Monster Mash

Mummies assaulted me on the train last week. I wish it was as funny as it sounds. Some local museum (I suspect the Field) is hosting an exhibit, and the blue posters seem inescapable on the CTA. I can’t actually tell you more than that, because I am too terrified to look. The two preserved heads on either end of the ad are just too much for me.

As soon as I saw them, the physical reaction was instantaneous. I felt nauseous, claustrophobic, shaky, dizzy, cold. I couldn’t look anywhere but down at my knees without seeing them: the ad reflected in the window next to me. At least three stations displayed the ad on the platform, much bigger than an overhead car poster. As soon as I got to my stop, I ran into a convenience store for Cheez-Its, my ultimate comfort snack. I stress ate all evening, exhausted by the tension of trying to avoid those mummified faces, and knowing I’ll be repeating it until the CTA bothers to take them down.

Mummies are my bugbear. I literally cannot comprehend how they don’t repulse and terrify everyone else. They’ve haunted me my whole life. First was Ötzi the Ice Man, the oldest known mummy, who was found in the Austrian Alps when I was 6. PBS aired a special on the discovery, and I sat down to watch with my parents. When I saw the Ice Man’s skin, discolored and distorted and very, very dead, I shot out of the room. From then on, I could never abide mummies. When I received a gorgeous Dorling Kindersley Illustrated History of the World one year for Christmas, I had my parents go through it first and tape over any images of mummified bodies. (They knew to go through Egyptian history; that was when I learned they had mummies in Peru.) When my sixth grade teacher had us transform our classroom into an Egyptian pyramid, I learned to studiously avoid the pictures taped up on the wall; obliging classmates would bring the DK Mummy book up to me and shove it in my face.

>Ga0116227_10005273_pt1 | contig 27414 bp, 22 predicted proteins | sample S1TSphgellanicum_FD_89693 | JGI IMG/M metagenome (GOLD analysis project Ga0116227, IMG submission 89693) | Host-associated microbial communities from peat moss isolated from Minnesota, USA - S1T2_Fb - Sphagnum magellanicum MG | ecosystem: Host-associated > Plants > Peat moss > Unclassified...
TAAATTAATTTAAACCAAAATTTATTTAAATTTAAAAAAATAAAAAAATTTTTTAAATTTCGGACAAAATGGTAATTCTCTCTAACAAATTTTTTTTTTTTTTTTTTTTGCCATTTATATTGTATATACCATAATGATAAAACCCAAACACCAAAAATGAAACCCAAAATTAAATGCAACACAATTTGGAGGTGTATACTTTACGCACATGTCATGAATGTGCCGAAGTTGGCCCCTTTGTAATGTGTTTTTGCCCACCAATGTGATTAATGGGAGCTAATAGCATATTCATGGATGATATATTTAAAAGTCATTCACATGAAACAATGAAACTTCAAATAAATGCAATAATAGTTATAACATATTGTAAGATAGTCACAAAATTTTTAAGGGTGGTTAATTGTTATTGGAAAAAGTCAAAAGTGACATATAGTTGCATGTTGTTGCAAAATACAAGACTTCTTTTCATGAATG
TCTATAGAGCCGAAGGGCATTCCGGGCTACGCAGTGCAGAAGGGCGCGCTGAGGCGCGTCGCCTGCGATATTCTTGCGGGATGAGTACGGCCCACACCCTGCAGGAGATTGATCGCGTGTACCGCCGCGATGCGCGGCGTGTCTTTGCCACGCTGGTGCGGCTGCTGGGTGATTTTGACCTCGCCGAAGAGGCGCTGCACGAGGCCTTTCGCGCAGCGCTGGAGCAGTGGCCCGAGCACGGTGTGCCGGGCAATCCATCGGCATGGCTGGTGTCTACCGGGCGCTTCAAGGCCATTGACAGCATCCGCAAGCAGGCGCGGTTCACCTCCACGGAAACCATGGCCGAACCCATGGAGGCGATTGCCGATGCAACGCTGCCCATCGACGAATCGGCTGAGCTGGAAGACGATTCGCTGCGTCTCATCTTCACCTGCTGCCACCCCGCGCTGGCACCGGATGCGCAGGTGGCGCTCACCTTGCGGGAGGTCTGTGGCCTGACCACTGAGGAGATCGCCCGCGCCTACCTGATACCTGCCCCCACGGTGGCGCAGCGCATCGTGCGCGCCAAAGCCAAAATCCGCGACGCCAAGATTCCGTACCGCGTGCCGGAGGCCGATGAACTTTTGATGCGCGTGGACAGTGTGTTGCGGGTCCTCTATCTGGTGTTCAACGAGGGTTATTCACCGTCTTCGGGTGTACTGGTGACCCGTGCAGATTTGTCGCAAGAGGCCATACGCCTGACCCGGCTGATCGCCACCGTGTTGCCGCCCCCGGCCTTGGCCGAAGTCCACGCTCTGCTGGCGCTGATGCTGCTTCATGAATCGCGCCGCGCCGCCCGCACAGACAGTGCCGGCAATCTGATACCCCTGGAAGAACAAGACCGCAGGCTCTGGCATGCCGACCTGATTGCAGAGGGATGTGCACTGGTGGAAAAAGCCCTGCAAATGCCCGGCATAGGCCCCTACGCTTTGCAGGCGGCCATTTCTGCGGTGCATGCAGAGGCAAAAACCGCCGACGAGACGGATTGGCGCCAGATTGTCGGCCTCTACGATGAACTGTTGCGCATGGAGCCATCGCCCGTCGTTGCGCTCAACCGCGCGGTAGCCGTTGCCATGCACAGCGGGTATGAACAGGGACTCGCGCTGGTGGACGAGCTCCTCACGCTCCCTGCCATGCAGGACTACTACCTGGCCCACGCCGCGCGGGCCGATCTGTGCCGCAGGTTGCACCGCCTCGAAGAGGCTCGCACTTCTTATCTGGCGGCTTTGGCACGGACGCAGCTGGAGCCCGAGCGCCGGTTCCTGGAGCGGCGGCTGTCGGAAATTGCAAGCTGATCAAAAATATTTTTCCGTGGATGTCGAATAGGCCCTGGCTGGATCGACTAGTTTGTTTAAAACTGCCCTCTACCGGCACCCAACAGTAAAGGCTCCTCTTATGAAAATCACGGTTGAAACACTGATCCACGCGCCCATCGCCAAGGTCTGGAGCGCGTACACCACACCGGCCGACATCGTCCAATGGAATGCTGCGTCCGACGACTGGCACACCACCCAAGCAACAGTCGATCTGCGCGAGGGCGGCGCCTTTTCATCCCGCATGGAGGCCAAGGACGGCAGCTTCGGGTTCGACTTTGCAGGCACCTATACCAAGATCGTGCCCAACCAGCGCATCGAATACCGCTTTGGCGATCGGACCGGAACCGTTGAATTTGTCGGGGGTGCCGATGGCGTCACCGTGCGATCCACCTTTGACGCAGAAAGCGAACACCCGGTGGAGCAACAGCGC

When I was 13, we took a trip to London, my first. One day we went to the British Museum. I thought I would be safe in the Norse and Celtic wing, among the beautiful metallurgy and woodwork. Instead, I turned a corner and came face to face with a human sacrifice who’d had his throat slit and been dumped in a bog more than a thousand years ago. My mother stayed up with me all night. I was too scared to sleep.

This all begs the question: what did mummies ever do to me? I think of Nora, our basset hound. Once when she was a puppy, the divider gate fell on her; her whole life after, she skittered out of the way if the gate began to tip. Haven’t I outgrown my horror of mummies? Two of my favorite TV shows, Fringe and Supernatural, both frequently show old bodies in varying states of preservation, often freshly exhumed. I can mostly deal with those. Then again, these CTA ads have no Jensen Ackles or Anna Torv to distract me. There’s just those sunken, leathery, grimacing heads.